The Australian Space Agency – where are we at?
The space agency was announced in September last year at the International Astronautical Congress, the world’s largest space exploration conference. Lately, we’ve seen some fierce competition around where that new space agency might be based.
The WA Government has been showing off WA’s space capabilities to make a case for basing the agency here.
But playing it off as state versus state is sort of missing the point, says Professor Steven Freeland, Dean of the School of Law at Western Sydney University.
An Australian space race?
Steven helped write the report that led to us getting a space agency in the first place.
“There’s good stuff going on all over the country,” he says.
“And at least to start with, the space agency has said it’ll be based centrally in Canberra to take advantage of that.”
Even at the height of the original space race, space was just as much about cooperation as it was about competition.
“In the end, it’s cooperation, not competition, that’s going to maximise our space potential,” Steven says.
Getting off the ground
The space agency is due to start operations on 1 July this year. It’ll be headed up by Megan Clark, the former head of the CSIRO.
One of their first jobs will be figuring out what their job actually is. Their first 3 months will be dedicated to writing their charter and setting out exactly what their role will be.
While nothing is confirmed yet, we can find some clues in the space industry capability review, where a group of space experts sat down and figured out exactly what Australia’s space industry needs.
We can tell that they probably won’t be launching any rockets, designing any space probes or hiring any astronauts—sorry, space cadets.
What they will be doing is talking. They’ll be talking to other government departments to get all the great space stuff we already have working nicely together. They’ll be talking to other national space agencies to get Australians involved in projects. And they’ll be talking to Australian space and tech companies to see what they need—potentially even funding them.
Talking might not sound as fun as launching things into space, but it’s far from boring. In fact, this is a huge part of what NASA does—companies like SpaceX and Blue Origin wouldn’t get off the ground without NASA contracts to support them.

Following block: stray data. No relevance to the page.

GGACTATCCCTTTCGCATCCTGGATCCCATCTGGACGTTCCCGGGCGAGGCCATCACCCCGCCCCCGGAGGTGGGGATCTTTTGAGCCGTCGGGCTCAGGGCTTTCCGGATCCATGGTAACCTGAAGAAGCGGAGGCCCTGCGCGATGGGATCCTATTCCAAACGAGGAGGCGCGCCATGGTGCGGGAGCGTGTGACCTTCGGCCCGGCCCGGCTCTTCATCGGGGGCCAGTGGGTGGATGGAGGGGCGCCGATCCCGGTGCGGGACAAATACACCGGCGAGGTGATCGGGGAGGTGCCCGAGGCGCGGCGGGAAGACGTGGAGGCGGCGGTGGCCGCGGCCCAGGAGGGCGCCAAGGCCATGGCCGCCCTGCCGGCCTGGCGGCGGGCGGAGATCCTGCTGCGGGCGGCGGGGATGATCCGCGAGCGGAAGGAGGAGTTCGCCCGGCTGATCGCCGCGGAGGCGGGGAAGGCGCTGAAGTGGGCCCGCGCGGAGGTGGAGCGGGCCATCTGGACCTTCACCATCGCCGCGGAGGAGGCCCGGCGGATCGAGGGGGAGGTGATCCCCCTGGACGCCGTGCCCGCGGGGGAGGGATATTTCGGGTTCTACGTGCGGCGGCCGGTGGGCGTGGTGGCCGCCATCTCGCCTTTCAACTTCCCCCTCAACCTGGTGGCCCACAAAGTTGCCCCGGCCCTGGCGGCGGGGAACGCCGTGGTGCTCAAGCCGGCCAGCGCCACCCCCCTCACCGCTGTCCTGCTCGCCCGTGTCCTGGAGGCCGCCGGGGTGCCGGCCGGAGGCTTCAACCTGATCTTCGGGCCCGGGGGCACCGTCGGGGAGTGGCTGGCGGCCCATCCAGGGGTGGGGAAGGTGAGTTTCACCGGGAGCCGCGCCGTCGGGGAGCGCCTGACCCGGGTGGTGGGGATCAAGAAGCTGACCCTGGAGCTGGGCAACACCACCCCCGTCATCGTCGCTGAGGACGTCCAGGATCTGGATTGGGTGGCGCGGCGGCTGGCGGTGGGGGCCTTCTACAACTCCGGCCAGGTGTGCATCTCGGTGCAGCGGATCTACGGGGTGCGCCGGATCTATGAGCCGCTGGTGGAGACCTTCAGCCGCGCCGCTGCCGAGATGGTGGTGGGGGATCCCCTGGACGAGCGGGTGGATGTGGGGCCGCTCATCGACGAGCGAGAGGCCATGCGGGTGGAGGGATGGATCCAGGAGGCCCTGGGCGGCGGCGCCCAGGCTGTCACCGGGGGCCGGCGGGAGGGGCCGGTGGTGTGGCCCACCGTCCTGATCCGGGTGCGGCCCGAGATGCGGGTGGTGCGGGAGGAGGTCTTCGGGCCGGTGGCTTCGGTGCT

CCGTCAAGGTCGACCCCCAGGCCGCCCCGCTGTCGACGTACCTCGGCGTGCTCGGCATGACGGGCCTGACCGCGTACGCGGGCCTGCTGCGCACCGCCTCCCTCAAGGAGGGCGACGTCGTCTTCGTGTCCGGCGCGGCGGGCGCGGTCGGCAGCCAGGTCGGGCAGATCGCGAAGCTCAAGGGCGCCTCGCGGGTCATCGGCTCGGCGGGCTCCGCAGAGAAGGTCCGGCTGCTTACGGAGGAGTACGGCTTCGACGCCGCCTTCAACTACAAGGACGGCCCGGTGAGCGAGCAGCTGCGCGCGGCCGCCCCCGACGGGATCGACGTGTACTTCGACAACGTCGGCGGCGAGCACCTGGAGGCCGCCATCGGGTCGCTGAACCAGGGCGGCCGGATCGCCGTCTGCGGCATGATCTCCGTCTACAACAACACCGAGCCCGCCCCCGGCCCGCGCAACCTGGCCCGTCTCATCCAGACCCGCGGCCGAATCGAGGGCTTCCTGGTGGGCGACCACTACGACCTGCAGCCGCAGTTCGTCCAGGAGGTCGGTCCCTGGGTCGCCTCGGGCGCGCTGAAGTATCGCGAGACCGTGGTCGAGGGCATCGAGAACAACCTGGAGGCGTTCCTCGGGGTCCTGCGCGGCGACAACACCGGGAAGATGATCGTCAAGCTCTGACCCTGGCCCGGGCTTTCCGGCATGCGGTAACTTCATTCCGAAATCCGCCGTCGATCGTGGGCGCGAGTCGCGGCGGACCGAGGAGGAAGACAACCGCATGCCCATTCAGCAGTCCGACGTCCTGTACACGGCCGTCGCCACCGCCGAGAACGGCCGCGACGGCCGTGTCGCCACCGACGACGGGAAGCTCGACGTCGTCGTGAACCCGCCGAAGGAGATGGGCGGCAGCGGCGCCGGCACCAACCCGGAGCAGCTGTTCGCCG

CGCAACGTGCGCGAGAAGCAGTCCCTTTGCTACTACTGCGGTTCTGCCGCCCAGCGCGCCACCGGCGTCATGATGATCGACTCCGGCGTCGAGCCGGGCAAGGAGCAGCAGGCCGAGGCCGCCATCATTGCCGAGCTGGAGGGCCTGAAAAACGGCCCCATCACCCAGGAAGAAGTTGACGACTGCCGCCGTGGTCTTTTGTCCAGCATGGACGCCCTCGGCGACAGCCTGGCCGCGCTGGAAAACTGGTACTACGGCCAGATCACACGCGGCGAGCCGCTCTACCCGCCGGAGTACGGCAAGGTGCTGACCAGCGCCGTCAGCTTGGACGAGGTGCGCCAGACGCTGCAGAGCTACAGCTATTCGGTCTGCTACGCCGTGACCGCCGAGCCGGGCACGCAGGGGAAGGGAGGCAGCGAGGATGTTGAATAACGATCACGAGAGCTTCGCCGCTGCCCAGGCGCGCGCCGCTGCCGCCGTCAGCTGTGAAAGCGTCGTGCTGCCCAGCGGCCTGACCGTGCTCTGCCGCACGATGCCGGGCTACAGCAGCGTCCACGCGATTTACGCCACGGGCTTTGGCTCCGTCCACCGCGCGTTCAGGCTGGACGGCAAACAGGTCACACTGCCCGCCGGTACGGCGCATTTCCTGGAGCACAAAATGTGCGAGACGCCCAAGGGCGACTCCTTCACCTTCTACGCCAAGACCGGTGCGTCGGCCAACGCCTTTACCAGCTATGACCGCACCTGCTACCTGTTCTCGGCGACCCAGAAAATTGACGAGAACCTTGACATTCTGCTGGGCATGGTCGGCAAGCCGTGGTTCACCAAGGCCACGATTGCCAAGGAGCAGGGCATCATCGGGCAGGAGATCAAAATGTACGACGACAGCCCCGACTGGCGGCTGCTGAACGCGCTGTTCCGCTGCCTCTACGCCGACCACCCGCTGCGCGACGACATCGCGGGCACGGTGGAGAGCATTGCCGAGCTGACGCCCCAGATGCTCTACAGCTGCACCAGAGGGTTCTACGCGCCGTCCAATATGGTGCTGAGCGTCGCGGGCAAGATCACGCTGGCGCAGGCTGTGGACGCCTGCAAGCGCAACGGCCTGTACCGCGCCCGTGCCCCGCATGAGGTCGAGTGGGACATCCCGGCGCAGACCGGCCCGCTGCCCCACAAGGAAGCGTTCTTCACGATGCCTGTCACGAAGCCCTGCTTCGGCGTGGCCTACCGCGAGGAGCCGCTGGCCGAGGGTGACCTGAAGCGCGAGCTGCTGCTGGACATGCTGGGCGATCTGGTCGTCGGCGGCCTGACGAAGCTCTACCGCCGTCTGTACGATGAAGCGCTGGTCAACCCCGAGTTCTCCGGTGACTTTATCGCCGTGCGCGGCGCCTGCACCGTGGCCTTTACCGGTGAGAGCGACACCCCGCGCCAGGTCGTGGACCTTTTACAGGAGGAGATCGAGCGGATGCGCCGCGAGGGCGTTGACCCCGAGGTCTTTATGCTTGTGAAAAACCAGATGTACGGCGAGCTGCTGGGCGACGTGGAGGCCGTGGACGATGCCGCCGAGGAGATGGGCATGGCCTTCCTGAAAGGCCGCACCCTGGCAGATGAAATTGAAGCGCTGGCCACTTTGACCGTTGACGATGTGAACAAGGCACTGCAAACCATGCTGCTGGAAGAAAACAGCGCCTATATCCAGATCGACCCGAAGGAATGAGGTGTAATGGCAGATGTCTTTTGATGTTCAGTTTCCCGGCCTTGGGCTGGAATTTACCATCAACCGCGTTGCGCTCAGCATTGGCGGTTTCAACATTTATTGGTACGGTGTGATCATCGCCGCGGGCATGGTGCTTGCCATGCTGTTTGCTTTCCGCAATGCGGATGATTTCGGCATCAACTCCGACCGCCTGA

Laws of physics
Meanwhile in Canberra, Parliament is quietly updating Australia’s space laws.
Under the Outer Space treaty, Australia (as a country) is responsible for anything Australians put in space. If we make a mess up there, we have to pay for it as a country. The Space Activities Act lets the government regulate who is putting stuff up there that we’re later going to be responsible for as a nation.
When Australia’s space legislation was written in 1998, it was done with the expectation that only enormous companies would be participating in the space industry.
That’s changed in the last 20 years. Smaller players are involved now, and the government wants to make it easier for them to participate. So the government is proposing to tidy up some of the licences and suggest making companies pay for just $100m of any damage they cause, rather than $750m.
Right now, that legislative change is before Parliament. It’s not glamorous, but it should make things a little easier for Australian space companies.
So where are we now?
Getting to space is complicated. There’s a lot of moving parts involved that have to work together perfectly. Everything is kind of up in the air and moving very fast.
But if you want to go to space, maybe that’s not such a bad place to be.